Financial Supply Chain

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The Democratisation of Data: Bringing Working Capital Full Circle At a time of unprecedented uncertainty, cross-functional data dashboards and machine learning could help treasurers to break down barriers and unlock hidden working capital efficiencies across their organisation.

The Democratisation of Data: Bringing Working Capital Full Circle

The Democratisation of Data: Bringing Working Capital Full Circle

By Bruce Meuli, Global Transaction Services Advisory Executive, EMEA, Bank of America


Working capital is often viewed by treasurers through a cash and liquidity lens. But this laser focus means that opportunities for efficiency can be slipping through the cracks. At a time of unprecedented uncertainty, cross-functional data dashboards and machine learning could help treasurers to break down barriers and unlock hidden working capital efficiencies across their organisation.

 

Bruce Meuli

Bruce Meuli
Global Transaction Services Advisory Executive, EMEA,
Bank of America

When members of the British Cycling Federation began taking their own pillows away with them on training camps, their performance improved. So much so that the team won eight gold medals at the London 2012 Olympics. This success was not all down to their sleeping paraphernalia, of course. It was part of their trainer’s new ‘marginal gains’ approach – the idea that if you break down everything that goes into riding a bike, and then improve each part by 1%, the cumulative result is a significant increase in performance.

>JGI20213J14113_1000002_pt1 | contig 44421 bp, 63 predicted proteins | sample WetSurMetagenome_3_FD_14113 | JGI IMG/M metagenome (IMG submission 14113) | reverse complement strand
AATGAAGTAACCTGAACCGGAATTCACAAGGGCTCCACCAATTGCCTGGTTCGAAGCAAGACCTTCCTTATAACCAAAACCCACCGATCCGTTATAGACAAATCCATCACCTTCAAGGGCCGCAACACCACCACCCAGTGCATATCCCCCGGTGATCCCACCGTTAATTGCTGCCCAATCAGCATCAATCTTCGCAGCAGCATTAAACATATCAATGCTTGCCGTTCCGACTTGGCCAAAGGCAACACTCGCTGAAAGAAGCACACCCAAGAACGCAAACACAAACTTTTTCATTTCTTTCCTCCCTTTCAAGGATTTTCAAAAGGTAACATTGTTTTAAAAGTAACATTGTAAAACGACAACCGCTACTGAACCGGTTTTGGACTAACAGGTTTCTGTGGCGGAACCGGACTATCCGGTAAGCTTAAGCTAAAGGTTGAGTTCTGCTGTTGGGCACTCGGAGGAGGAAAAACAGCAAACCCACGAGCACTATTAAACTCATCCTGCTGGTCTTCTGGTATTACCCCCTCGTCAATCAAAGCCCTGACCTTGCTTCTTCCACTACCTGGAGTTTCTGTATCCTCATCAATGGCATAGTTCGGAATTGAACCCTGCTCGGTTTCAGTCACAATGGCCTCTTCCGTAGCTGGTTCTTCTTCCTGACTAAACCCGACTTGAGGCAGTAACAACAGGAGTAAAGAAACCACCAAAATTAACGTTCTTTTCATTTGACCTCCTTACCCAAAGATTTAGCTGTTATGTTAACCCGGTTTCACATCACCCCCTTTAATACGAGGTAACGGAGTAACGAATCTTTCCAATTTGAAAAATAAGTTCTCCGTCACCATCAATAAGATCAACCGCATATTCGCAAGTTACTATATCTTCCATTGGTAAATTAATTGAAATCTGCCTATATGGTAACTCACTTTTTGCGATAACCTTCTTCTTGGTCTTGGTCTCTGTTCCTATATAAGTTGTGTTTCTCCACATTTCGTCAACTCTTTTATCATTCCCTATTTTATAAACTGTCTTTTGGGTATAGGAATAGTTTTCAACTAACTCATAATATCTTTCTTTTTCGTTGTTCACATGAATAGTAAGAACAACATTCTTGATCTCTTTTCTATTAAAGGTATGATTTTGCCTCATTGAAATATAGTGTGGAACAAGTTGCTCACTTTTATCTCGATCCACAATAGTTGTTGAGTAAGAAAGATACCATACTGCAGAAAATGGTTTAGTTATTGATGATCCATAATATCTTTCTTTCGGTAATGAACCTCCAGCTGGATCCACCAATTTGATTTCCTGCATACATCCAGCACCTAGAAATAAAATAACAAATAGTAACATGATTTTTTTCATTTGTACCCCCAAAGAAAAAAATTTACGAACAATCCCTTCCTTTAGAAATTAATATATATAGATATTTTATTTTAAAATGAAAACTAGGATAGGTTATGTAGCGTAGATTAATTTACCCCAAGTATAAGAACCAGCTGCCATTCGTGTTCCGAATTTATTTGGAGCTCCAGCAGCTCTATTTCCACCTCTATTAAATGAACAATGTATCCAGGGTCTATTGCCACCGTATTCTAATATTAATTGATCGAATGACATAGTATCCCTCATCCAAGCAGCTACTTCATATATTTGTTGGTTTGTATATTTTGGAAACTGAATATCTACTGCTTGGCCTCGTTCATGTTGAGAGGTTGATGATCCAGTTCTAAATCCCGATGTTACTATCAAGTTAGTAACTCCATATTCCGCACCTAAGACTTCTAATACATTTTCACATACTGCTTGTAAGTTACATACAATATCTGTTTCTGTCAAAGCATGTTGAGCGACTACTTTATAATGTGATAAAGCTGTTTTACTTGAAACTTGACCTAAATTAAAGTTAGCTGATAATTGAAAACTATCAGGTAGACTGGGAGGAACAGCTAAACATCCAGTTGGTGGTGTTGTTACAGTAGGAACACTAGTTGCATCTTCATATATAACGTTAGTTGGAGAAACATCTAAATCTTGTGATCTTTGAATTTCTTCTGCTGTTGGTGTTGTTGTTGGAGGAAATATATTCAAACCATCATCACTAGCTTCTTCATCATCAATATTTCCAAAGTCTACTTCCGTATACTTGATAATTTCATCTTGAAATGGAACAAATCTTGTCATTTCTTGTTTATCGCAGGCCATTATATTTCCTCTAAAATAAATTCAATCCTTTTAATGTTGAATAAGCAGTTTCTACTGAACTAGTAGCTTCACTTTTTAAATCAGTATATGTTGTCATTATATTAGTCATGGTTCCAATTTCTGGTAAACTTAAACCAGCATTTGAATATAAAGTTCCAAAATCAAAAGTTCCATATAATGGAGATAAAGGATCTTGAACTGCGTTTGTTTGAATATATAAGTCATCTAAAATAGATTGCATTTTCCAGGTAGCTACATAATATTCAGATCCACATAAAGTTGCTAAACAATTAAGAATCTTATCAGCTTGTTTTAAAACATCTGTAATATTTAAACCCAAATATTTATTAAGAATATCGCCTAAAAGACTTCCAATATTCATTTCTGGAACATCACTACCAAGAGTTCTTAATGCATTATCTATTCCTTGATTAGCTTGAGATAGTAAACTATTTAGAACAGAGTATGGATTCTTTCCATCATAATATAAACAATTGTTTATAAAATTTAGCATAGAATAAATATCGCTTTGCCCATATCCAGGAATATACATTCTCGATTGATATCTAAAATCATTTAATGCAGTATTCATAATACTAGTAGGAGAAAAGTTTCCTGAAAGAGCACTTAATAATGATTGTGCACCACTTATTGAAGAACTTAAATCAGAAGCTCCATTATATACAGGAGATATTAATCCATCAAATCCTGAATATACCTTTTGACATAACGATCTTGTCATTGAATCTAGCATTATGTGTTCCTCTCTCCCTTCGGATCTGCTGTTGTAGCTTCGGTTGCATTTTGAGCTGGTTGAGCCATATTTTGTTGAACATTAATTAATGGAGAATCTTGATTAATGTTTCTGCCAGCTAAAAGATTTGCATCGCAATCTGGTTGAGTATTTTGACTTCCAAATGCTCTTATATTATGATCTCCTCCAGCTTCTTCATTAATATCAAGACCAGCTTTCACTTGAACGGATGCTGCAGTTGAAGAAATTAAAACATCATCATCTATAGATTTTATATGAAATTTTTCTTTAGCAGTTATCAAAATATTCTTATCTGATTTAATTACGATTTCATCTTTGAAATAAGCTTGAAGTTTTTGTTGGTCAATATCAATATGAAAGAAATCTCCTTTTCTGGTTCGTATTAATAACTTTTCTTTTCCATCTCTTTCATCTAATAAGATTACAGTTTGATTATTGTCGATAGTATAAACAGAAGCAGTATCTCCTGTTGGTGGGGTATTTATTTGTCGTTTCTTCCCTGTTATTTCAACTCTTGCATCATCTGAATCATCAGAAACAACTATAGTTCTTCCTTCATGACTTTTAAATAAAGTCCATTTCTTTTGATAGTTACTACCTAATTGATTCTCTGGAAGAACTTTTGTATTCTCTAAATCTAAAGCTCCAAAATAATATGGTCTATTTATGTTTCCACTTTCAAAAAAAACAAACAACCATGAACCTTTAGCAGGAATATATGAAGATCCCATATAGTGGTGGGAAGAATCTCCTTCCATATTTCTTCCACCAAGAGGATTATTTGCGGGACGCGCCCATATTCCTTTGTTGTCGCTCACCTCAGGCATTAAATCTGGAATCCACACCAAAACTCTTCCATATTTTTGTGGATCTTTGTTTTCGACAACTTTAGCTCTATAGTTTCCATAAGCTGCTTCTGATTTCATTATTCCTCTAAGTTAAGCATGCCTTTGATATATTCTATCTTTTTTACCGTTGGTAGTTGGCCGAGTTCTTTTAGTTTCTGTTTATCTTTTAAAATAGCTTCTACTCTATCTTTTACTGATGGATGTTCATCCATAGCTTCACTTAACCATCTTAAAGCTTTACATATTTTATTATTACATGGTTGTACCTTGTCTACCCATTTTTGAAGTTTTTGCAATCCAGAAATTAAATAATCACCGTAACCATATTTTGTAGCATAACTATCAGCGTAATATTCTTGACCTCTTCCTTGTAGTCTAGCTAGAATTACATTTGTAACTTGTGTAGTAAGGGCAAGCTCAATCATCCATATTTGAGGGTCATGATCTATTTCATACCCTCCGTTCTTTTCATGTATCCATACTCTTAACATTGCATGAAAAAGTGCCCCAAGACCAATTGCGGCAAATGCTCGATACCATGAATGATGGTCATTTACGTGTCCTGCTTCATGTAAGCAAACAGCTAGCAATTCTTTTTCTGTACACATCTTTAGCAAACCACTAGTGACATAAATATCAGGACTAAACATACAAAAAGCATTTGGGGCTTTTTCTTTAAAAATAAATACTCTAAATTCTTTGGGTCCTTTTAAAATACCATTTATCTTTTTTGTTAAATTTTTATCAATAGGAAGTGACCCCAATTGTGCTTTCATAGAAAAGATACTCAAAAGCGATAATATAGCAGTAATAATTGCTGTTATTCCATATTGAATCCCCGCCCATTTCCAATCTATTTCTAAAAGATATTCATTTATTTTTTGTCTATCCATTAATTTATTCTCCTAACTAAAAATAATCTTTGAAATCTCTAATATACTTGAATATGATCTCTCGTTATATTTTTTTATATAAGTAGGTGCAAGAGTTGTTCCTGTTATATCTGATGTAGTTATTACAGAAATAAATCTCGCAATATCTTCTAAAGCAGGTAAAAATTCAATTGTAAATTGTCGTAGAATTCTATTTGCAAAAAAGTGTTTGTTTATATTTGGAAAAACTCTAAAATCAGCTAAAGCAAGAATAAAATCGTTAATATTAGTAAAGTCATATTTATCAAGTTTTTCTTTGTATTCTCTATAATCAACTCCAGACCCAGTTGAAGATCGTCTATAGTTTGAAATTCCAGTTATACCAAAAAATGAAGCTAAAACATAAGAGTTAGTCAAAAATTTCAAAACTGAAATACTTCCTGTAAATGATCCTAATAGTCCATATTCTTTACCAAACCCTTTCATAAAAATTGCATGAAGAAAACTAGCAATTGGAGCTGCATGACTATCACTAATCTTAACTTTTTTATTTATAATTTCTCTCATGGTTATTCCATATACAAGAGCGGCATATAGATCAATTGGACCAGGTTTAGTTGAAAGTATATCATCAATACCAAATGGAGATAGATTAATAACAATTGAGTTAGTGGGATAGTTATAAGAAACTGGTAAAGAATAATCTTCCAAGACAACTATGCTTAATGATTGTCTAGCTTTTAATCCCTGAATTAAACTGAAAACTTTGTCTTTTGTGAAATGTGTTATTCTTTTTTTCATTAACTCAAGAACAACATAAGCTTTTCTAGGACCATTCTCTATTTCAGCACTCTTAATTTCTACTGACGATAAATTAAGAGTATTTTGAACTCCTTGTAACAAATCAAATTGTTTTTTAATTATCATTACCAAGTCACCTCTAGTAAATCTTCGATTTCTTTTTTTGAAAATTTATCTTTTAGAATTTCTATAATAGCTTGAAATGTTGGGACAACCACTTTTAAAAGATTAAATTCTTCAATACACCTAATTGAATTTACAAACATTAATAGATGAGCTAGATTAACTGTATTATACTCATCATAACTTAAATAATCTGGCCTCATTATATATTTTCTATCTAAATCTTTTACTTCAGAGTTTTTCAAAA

This notion of looking at an entire process and identifying areas for continuous improvement translates equally well into the world of working capital. Too often, treasurers view working capital only through their own eyes – concentrating on cash and liquidity, while finance directors typically translate ‘working capital’ as ‘the financial supply chain’. This is understandable given the departmental siloes that still exist in most organisations, but this compartmentalised approach means many corporates do not have a firm handle on their end-to-end working capital management.


Drivers of change

Now more than ever, companies require optimisation across their complete working capital lifecycle – from capital-raising activities to the opening balance of cash, closing balance of cash, and the generation of cash throughout the business. During times of uncertainty and volatility, having an end-to-end understanding of the company’s working capital can help to inform strategic decisions more quickly and accurately, enable more effective communication with stakeholders, and pinpoint areas for improvement.

The need for a holistic approach to working capital management becomes even more pressing when viewed against a backdrop of supply chain disruption, rapid digitisation and business model re-engineering. Organisations are crying out for better cross-functional management of working capital along the entire chain, to enable them to be agile in response to shifting market conditions – and to answer important questions such as ‘How will working capital be impacted if our supply chain shortens?’